Written by: James Keen
“I have to go back. Something’s waiting for me there.”
Back in 1991 Dan Simmons published ‘Summer of Night’, a terrifying novel set in small-town mid-western America in 1960, an emotionally affecting book that took as its focus a group of kids fresh out of school for the seemingly propitious summer break and finding themselves confronting an immensely devious force of evil. In many respects Simmons novel had much in common with Stephen King’s ‘It’ with its story of the end of child-like innocence and the unique bonds forged at that age. King’s book took the kitchen-sink approach to scaring readers using recognisable icons of horror topography to elicit scares, whereas Simmons’ narrative develops a manifestation of evil that is wholly of his own creation. ‘Summer’ had a large cast of characters and had the sense of the whole town of Elm Haven being inexorably overwhelmed by supernatural menace. With ‘A Winter Haunting’ Simmons returns to Elm Haven some forty years later, but it’s with a subtly altered conceit. Moving from the group dynamic in ‘Summer…’, we have a much more insular and introspective premise in its ‘sequel’ in that we’re primarily concerned with a singular character here, a survivor of the events of that dark and bloody summer.
Simmons protagonist here is Dale Stewart, a 52 year old English professor, who returns to Elm Haven taking up temporary residence at the home of his murdered childhood pal, Duane McBride. The McBride home now devoid of family, Dale decides to rent the place while writing a novel about the events of that summer in 1960, but it’s also seen as an opportunity by Dale to re-set his life and re-appraise his circumstances. Having estranged his wife and his family by a dalliance with one of his students in a fit of mid-life compulsion, Dale has also managed to survive his own subsequently fudged suicide attempt – a Hemingway-esque self-destructive endeavour. Considering the character’s history and his ominous choice of relocation, Simmons prepares the reader for the horrors he’s about to unfurl, but this time around the scares here are-by and large- those of a much more delicate and ingenious variety.
‘A Winter Haunting’ is an enticingly slippery literary affair, Simmons story appears determined to avoid lazily repeating what worked so well in its predecessor; the dramatically effective big shocks, the descriptions of the monstrous nemesis and the endearing sense of community between the kids. Here we have in its stead, a scenario concerned with growing dread and the harrowing sense of isolation exemplified by Dale, an isolation not only of the physical but mental variety with Dale often solely dependant upon his anti-depressant pills and his often faulty memories to help him wade through his existential crisis. This is a novel as much concerned with unnerving the reader as it is with discussing the nature of perception and the corruption of memory by time and experience. Dale’s floundering quest for meaning in his own life is given the center stage for much of the novels run and in a lesser author’s hands might have proved to be a rather maudlin affair. Simmons triumph here is that his conceit has a multi-layered dramatic dynamism always in play; the reader is nudged here and there into questioning the events as we see them unfold and it’s to the author’s credit that ultimately this methodology doesn’t come across as overly manipulative or trite. The narrative structure is familiar but it’s what Simmons does with the framework that ultimately rewards the reader, playing as he does with expectation while managing to adhere to the overall logic of his plot.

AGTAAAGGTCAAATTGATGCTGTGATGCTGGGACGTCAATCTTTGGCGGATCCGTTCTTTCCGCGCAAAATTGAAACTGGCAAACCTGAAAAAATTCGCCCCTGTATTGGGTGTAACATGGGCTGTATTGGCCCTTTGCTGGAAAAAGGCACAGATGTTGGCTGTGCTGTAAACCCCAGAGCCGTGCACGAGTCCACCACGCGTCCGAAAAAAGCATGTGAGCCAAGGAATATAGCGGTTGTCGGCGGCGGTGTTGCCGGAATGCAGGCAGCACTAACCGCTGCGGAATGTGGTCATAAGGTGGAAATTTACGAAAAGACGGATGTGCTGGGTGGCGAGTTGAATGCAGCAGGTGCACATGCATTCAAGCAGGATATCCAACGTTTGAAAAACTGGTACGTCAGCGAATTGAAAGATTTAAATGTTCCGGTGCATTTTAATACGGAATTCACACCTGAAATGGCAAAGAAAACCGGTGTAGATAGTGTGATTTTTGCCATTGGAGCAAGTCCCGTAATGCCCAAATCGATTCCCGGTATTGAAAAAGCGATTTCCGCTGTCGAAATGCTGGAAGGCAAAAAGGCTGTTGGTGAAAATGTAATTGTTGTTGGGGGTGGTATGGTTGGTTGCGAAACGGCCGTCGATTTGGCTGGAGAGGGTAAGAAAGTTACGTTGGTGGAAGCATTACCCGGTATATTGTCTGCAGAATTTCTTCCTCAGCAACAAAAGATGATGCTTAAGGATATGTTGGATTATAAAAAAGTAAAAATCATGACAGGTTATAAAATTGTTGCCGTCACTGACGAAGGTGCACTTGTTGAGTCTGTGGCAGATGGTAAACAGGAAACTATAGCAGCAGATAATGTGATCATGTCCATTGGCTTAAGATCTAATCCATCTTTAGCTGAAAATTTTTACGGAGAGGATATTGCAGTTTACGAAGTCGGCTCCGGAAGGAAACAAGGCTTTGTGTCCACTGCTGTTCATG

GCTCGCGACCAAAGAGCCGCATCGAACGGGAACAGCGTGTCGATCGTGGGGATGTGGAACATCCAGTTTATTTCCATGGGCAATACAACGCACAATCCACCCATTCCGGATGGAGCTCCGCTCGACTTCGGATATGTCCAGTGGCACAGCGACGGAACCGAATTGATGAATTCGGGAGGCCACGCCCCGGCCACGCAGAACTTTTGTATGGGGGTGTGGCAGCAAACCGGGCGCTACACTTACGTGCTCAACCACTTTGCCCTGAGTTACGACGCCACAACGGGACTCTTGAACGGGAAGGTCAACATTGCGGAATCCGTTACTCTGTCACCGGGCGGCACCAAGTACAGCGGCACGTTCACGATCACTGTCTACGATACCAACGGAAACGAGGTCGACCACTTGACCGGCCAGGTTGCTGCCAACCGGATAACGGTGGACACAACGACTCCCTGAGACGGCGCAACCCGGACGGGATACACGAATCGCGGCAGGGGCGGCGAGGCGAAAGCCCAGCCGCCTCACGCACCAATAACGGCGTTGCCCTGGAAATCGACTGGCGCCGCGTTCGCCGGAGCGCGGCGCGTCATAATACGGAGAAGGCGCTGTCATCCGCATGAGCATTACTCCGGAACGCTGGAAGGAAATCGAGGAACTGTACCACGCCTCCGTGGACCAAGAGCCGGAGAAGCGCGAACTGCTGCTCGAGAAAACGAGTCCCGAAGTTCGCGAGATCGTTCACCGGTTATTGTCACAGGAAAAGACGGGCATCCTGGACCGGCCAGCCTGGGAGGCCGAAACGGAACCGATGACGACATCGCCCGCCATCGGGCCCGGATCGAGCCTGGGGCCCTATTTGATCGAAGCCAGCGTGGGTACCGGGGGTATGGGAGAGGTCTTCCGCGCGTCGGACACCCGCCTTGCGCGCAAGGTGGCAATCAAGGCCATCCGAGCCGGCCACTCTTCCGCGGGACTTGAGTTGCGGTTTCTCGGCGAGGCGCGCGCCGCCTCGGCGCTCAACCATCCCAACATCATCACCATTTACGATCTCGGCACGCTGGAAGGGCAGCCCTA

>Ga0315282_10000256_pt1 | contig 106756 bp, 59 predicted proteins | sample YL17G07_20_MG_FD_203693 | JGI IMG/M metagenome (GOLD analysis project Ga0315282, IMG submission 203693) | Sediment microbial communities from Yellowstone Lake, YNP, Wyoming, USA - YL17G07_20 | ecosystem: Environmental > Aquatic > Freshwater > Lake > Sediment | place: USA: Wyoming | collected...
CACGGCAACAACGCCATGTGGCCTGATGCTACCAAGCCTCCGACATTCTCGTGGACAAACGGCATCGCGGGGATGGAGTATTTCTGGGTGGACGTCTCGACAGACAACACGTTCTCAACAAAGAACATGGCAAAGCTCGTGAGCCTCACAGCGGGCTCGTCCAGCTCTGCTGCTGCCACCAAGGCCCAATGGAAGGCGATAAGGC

Those who enjoyed this novel’s predecessor will find some small delight in re-acquainting themselves with the people of Elm Haven, those who are still alive, that is, but this isn’t a saccharine-sweet reunion. Much like the opposing qualities of the seasons mentioned in the titles of both novels the intention here is entirely different and commendably so, given the temptation on the part of the author to play up to the audience’s expectations and deliver more of the same. ‘A Winter Haunting’ counters those anticipations and is a remarkable instance of an author tackling a central concept from an entirely different perspective and producing a work that stands on its own as an effective piece of horror fiction.
Do yourself a favor and order it here.